Friday, November 07, 2008

Lawsuit Alleges Drug Manufacturers Targeting Methods Too General

Richard Scruggs, an Oxford attorney, is most popularly recognized for his paving the way for a settlement between the tobacco industry and the U.S. States in 1998. More recently, he has set his eyes on another tragic situation reaching epidemic proportions: ADHD medication and our children.

Stating a conspiracy grouping psychiatrists and the drug manufacturer of Ritalin, Scruggs contends that over 4 million
children are taking Ritalin when it is not even necessary. Filed in the state court in San Diego, CA and the federal court in Hackensack, NJ, the lawsuits claim that the American Psychiatric Association, Novartis AG, and a popular non-profit “support” group called Children and Adults with Attention-Deficit/Hyperactivity Disorder have inappropriately and unnecessarily expanded upon the definition of this disorder to include children that would otherwise not be diagnosed with ADHD.

But why expand on the definition of ADHD to include many “normal” children? For profit of course.

By playing on the basic nurturing nature of a caregiver, the defendants of the lawsuits are playing on the fears of the caregiver wanting a healthy child. But by the expanded standards, virtually every child within the United States would be diagnosed with ADHD.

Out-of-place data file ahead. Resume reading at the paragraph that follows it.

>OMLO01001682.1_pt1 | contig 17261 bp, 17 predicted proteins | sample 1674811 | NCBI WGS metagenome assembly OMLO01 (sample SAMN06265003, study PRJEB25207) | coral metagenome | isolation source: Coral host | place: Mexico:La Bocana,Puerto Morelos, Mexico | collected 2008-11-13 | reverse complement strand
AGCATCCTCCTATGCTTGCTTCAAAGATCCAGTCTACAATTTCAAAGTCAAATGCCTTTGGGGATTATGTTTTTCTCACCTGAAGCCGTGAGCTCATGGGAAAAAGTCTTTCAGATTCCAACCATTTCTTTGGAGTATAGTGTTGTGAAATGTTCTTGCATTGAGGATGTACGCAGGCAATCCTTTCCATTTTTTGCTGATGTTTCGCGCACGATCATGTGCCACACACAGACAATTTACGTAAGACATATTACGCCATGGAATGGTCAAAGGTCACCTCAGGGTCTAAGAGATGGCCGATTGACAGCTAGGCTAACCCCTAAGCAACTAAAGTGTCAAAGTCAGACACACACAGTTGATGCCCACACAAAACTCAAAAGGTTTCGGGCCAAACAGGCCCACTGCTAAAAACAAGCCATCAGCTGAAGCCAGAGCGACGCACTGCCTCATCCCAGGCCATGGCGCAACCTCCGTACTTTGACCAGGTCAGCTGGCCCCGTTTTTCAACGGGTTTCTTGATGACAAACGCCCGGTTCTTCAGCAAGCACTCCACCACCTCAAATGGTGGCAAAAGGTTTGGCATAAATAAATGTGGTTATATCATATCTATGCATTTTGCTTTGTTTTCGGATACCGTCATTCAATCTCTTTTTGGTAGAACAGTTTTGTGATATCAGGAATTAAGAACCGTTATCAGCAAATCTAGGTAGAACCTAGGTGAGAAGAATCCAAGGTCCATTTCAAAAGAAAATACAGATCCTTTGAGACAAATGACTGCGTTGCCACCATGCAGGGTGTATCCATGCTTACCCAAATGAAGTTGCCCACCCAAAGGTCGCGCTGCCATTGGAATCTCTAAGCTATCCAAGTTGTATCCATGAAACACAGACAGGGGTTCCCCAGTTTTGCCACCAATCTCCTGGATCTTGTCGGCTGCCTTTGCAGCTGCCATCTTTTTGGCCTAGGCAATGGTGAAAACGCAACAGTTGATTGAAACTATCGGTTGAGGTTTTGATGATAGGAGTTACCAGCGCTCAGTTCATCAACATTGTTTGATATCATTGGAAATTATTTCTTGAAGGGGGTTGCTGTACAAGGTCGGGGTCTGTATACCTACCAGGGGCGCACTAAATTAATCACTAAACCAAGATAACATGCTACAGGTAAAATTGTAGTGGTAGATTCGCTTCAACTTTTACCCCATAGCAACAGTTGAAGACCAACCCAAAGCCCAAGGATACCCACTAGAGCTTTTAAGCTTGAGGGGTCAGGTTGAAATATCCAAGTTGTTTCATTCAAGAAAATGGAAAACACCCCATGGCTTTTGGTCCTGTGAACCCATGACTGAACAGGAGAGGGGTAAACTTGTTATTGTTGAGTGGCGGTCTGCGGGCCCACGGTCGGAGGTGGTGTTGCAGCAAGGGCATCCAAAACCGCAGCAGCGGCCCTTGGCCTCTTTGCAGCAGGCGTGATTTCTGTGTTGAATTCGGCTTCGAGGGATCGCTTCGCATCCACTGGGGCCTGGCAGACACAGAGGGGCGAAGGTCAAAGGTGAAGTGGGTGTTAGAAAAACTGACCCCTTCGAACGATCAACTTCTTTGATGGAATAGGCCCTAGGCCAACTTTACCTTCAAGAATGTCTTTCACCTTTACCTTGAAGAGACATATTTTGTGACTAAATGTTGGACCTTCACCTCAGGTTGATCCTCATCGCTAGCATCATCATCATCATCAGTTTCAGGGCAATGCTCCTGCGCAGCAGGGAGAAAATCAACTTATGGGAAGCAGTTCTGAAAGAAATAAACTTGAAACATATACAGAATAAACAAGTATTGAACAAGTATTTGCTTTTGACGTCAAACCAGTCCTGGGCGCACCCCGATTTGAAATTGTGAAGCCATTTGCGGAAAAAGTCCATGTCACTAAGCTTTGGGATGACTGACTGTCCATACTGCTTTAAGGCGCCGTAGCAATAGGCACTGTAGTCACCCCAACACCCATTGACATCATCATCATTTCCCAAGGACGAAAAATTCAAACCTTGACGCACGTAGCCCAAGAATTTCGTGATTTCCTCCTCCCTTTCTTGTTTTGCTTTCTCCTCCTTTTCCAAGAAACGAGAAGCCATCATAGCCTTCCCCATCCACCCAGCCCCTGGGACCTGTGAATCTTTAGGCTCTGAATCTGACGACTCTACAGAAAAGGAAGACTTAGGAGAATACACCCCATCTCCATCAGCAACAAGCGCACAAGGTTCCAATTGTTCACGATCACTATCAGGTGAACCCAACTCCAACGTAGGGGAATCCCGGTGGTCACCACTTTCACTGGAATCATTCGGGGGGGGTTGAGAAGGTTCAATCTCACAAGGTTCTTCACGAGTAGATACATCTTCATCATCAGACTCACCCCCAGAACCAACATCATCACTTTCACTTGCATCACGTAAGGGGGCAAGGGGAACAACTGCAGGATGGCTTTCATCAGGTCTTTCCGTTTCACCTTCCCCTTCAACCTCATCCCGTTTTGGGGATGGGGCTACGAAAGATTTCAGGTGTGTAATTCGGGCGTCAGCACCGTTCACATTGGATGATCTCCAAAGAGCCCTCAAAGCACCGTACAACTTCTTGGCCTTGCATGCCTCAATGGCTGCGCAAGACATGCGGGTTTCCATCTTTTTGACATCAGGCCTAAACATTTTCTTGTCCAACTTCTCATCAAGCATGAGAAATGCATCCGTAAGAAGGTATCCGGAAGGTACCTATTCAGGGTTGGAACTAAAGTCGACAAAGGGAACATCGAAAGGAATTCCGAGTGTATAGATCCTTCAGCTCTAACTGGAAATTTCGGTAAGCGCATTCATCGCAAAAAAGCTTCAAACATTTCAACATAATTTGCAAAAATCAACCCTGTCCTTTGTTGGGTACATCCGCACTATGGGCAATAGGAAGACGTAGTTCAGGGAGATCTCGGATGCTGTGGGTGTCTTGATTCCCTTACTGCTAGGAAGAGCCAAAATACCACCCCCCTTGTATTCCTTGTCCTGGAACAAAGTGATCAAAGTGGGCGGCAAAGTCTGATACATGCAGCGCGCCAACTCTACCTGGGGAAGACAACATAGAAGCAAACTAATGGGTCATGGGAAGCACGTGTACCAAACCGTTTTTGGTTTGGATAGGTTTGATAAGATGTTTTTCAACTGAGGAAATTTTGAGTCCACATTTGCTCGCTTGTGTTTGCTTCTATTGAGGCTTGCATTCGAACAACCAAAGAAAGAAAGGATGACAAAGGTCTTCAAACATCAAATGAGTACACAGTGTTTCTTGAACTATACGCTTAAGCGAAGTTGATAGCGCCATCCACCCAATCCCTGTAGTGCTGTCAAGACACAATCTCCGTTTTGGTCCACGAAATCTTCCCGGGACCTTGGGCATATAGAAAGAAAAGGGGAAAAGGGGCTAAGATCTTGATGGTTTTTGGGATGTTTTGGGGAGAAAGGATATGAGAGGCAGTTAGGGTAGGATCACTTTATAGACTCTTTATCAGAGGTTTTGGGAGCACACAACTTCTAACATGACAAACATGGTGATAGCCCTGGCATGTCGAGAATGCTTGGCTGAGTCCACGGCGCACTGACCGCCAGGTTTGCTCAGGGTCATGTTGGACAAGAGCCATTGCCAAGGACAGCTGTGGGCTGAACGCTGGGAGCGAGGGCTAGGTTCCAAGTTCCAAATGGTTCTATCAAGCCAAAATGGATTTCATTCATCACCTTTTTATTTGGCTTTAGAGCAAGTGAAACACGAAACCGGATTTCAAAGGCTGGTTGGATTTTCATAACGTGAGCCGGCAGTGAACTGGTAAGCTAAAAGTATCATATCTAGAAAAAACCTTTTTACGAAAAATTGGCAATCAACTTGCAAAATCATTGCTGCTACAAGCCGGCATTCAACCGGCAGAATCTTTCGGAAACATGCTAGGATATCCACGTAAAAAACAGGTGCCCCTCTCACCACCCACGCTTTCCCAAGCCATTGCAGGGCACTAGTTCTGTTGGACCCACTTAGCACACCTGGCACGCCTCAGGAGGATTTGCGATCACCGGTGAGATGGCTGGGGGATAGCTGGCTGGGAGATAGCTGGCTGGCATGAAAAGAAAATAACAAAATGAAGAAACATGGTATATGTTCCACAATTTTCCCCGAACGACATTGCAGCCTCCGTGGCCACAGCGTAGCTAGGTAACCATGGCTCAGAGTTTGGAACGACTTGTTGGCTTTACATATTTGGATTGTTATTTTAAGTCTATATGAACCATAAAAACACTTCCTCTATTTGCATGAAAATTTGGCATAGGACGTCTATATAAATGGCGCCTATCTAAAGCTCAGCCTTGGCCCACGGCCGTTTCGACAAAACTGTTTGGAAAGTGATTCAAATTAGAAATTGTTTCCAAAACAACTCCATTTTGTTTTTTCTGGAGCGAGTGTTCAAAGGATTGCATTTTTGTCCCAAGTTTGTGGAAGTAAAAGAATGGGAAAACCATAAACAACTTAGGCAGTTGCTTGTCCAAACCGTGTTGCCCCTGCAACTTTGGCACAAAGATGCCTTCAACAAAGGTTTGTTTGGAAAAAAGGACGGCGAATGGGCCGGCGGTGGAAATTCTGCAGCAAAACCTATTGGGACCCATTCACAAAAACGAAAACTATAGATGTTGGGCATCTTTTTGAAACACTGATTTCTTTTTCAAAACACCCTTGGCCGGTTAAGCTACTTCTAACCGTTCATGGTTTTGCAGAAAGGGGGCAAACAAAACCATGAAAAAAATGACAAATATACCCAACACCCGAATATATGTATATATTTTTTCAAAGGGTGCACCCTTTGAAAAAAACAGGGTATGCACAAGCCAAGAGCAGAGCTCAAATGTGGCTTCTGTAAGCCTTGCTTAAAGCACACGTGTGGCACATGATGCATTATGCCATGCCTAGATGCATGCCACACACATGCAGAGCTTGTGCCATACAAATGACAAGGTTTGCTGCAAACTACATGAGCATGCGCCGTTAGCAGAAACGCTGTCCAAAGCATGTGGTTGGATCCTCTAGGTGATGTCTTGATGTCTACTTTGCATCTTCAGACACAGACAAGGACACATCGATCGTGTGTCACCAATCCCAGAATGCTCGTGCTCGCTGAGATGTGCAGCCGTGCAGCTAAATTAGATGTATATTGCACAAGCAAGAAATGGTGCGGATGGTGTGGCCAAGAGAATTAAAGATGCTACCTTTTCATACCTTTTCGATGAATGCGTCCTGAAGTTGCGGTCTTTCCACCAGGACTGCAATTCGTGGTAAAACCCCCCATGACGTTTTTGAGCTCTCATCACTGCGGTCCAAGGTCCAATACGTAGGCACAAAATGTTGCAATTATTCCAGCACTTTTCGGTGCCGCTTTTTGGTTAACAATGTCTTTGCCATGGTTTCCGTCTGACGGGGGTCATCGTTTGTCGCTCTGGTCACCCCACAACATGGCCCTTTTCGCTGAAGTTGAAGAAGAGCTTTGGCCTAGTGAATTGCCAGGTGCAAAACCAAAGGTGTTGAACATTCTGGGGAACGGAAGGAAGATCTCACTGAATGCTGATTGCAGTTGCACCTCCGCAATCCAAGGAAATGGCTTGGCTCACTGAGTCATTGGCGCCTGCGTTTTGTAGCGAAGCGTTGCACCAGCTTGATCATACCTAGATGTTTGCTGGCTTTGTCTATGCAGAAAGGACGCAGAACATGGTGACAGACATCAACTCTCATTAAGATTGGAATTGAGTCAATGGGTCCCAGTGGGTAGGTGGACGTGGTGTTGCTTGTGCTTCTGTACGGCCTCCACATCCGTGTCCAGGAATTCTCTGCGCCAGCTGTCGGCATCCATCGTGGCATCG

With over 90 percent of Ritalin sales found in the United States, professionals are finding it hard to explain why Europe and other countries are not experiencing this enormous influx of ADHD diagnosed children.

This spring, the White House launched an important initiative to reduce the number of children using this popular treatment.

Scruggs hopes to alter the method by which Ritalin is prescribed.


kateinvoke said...

Hi Jeannine,
We are fueling conversation about a new documentary film, Generation RX, which scrutinizes the widespread prescription of psychotropic or behavioral drugs to America's children.

According to a peer reviewed study on Bio-Med Central, 6.7% of American kids are on behavior-enhancing medication, and are three times more likely to be prescribed psychotropic medication than children in Europe.

We know this topic is controversial--what do you think? Are behavioural drugs justified, or over-prescribed? I found your blog and I think you'll have valuable things to say about this film. Please email me at if you would like a free copy of the Generation RX DVD, and we'll mail you one.

Jeannine Virtue said...

You are correct; this topic is controversial (to say the least). It is my belief that the so-called "lifestyle drugs" should be prescribed only after all safe options have been exhausted. All too often, these drugs are used as a first-line treatment, and at increasingly younger ages. I would be interested in reviewing "Generation RX". Thank you for the offer.